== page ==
Monday, July 26, 2010

Linda's Lower Salmon Birthday Trip

Just the Facts Mam!

Let's start this post with a few stats that might only interest a few of you.

Day 1 - Hammer Creek put-in to a camp just above Killer Goat Beach somewhere Wickiup. Water level 9600 and dropping. (I goofed up the GPS so all my readings were based on the drive down. There is no way we went 67 miles per hour on this stretch!) Weather, clear with winds up to 70 mph. (I am not kidding, more to come on this.)

Day 2 - Wickiup to the hidden beach, river right, below Cottonwood Creek. Maximum speed -12.3 mph, average speed - 4.5 mph, time on the water - 3:49, total miles -17.2 and we stayed at an elevation of 1081 feet above sea level. (GPS was working and doing well.)

Day 3 - Hidden beach to small beach between Sluice Box and Checkerboard. Maximum speed -13.7 mph, average speed - 4.1 mph, time on the water - 3:13, total miles -13.3 and we stayed at an elevation of 977 feet above sea level.

Day 4 - Small beach between Sluice Box and Checkerboard to about river mile 61 (one mile above Geneva Bar.) . Maximum speed -18.2 mph, average speed - 4.4 mph, time on the water - 2:06, total miles - 9.3 and we stayed at an elevation of 917 feet above sea level.

Day 5 - River mile 61 to Heller Bar. We left the beach at exactly 6:10 am (we were shooting for 6 am, not bad.) and arrived a 9:22 am. Maximum speed -11.6 mph, average speed - 5.1 mph, time on the water - 2:22, total miles - 12.1 and we stayed at an elevation of 861 feet above sea level. Discharge, cubic feet per second the most recent instantaneous value: 8,100 07-26-2010 14:45 PDT.

Now for some photos and the trip report!

Hammered down to Wickiup.

Every year for the past twelve years Linda and I have been on a river somewhere celebrating Linda’s Birthday. It started on the Grand Canyon where Garth Brooks serenaded Linda while a host of Wassmuth’s gathered round. This year we solo-ed the Lower Salmon River so that we could keep the tradition going. We have been traveling and entertaining so much the past month that we needed to get away by ourselves and do a little river time.

We left Coeur d’Alene early on Thursday morning and drove down to Whitebird where we dropped off the keys to the truck for the shuttle. Within the hour we were backing the boat in at Hammer Creek launch with an army of other boaters. We know from past experiences that if you are solo, it really does not matter how many groups are on the water, you can always find a good private beach each night.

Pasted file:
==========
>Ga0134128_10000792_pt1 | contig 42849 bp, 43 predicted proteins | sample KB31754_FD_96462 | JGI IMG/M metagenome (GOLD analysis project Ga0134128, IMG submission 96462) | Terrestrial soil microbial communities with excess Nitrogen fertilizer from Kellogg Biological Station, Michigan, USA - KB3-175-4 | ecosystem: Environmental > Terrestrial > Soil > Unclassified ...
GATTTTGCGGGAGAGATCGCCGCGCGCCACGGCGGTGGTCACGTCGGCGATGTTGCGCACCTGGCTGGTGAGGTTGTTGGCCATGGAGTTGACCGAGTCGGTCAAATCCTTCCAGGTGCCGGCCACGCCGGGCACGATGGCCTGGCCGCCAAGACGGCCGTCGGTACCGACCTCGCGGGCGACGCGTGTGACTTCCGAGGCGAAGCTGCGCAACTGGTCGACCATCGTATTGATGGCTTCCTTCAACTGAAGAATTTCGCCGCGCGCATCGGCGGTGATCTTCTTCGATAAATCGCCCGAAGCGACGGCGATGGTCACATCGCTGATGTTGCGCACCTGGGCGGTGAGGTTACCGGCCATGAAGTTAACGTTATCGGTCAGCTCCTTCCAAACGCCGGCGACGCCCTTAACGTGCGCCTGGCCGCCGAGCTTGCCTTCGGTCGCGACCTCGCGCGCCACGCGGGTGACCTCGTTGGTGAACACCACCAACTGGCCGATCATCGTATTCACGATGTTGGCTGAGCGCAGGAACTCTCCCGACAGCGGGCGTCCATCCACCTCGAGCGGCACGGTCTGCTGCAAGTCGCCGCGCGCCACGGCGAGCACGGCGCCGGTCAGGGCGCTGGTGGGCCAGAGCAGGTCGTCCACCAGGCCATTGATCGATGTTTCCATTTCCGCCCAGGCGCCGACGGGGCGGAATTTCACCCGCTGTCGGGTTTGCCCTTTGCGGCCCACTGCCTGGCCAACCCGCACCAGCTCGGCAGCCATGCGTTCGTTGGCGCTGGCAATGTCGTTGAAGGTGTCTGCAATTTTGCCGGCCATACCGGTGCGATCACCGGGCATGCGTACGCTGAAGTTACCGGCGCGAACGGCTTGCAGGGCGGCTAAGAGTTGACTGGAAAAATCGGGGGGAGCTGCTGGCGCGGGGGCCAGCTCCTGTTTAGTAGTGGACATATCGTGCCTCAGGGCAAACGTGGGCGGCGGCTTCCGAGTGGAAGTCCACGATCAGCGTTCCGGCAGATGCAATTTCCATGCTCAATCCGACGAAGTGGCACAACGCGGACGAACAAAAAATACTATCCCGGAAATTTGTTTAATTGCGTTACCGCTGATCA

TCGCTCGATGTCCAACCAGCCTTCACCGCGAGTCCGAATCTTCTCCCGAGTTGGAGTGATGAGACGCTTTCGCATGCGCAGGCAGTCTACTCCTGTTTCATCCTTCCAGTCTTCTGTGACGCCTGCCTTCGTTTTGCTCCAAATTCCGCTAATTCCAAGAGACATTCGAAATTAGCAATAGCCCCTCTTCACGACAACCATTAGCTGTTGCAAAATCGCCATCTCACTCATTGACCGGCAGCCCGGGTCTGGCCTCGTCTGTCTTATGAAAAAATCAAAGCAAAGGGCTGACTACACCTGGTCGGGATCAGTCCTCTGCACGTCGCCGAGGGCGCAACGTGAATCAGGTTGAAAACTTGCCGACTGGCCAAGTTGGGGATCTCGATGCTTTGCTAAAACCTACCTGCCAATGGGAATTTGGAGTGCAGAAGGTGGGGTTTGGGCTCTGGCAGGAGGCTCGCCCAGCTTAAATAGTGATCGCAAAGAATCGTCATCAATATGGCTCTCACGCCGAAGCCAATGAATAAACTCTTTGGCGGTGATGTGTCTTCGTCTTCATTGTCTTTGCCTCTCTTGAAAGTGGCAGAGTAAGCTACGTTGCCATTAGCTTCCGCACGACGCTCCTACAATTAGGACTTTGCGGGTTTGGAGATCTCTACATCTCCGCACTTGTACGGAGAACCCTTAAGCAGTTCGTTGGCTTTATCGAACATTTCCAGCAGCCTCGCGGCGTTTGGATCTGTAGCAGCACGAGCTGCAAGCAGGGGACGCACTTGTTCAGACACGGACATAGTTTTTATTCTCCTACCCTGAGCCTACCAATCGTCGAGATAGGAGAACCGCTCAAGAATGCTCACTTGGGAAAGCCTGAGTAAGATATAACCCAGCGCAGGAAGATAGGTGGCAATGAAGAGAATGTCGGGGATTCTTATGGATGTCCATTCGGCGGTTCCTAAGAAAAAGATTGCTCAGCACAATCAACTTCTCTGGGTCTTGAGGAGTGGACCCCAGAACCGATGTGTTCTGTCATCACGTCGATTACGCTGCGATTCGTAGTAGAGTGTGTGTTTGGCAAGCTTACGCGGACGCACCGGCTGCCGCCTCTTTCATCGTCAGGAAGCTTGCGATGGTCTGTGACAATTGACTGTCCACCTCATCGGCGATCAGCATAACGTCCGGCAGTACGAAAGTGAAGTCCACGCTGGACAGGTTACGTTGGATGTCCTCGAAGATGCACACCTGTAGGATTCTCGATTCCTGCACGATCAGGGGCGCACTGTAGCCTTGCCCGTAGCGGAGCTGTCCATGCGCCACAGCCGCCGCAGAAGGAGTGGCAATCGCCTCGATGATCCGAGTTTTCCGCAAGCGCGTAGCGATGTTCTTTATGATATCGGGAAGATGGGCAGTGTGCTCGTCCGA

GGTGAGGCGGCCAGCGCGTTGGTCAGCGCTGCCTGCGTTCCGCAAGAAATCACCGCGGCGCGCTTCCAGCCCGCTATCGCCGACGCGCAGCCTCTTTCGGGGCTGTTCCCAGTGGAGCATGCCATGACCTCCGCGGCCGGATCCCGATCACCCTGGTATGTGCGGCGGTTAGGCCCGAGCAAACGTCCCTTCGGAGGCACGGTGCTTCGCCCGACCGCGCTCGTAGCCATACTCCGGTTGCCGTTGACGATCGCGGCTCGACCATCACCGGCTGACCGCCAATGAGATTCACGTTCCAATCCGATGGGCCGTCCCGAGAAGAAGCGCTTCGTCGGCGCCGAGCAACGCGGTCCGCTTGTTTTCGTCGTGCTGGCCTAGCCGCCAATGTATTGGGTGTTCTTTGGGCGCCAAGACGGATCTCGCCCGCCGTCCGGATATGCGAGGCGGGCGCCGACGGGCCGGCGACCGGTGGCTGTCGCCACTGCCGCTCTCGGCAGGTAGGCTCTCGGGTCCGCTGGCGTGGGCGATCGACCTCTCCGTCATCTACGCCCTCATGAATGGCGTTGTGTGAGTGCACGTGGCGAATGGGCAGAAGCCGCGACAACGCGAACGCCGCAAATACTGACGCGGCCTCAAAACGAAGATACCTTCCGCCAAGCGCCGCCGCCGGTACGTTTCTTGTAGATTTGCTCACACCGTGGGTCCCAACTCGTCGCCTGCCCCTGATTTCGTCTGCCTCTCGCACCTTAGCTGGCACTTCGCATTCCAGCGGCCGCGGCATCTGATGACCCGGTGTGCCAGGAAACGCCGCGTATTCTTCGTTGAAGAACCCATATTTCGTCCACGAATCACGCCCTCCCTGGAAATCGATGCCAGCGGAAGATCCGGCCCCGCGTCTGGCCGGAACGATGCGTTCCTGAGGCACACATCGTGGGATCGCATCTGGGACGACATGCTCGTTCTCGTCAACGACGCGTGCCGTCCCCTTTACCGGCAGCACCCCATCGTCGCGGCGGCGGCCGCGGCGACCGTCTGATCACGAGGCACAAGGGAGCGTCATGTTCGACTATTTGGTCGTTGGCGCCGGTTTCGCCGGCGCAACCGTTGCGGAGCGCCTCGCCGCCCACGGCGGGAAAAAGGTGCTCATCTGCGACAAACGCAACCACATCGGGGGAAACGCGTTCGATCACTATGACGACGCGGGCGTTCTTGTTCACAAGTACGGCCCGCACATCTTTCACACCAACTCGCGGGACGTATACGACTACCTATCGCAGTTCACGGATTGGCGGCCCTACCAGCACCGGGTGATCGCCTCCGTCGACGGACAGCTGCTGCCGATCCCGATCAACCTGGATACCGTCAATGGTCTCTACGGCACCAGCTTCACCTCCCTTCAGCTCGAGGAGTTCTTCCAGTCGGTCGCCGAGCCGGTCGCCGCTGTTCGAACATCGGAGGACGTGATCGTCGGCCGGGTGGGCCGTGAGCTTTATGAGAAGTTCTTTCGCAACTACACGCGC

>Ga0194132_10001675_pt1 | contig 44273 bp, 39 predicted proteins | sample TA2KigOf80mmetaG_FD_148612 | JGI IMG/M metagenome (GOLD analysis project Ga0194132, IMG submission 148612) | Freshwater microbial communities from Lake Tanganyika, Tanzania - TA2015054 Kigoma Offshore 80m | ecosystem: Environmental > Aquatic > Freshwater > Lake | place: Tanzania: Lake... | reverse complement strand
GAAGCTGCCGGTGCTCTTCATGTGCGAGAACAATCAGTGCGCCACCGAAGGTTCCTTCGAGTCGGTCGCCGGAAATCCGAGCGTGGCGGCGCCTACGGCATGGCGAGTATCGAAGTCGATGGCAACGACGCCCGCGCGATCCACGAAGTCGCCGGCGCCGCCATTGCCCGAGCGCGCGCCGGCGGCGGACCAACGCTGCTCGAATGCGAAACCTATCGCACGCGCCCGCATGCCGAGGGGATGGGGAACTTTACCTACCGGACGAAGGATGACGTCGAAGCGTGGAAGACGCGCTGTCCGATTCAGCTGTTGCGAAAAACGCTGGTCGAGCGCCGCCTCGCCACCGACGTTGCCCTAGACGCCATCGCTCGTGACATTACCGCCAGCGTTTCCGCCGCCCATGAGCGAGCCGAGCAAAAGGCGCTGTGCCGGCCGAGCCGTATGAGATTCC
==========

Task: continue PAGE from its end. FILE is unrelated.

Our goal was to have no real goals! We were floating and that was all that mattered. So off we went down the Salmon, clear blue skies and cold green water. The past weeks started melting away as I started getting my river senses back. About six miles into the trip we were cruising on down river breezes when there was a noticeable change, our breezes picked up and changed directions, all in about a mile. The wind blew and I rowed.

We made it down to Pine Bar and it started blowing harder. You are probably not familiar with the stretch of water about two and a half miles below Pine Bar, but there is a rapid that sweeps along a rock face located on river left. Just below it is a large eddy that creates a sand beach. We entered this rapid and the wind was howling. It was blowing so hard that we could not get down the river. You are not going to believe this but it actually stopped our boat and blew us up rapid into the big eddy on river right. It was the strangest thing; our boat stopped and then surfed up river and into the slow moving water. I eased up on the oars and we drifted back up and I reentered the rapid after we let the wind die down a bit. When a gust eased up I gave it hell and got past the rapid and the eddy below.

The two groups that were below us had pulled off the river and were setting up camp in the wind and the blowing sand. Our thoughts were to keep going and hope that it died down; we didn’t want to sit on a beach and get our skin sandblasted off.

We made it down to just above Killer Goat Beach and made our first camp. The wind died and we had a wonderful meal of Linda’s Taco Salad. The sun set and we had a feeling that the rest of the trip would be great!

Birthday Runs and Fun!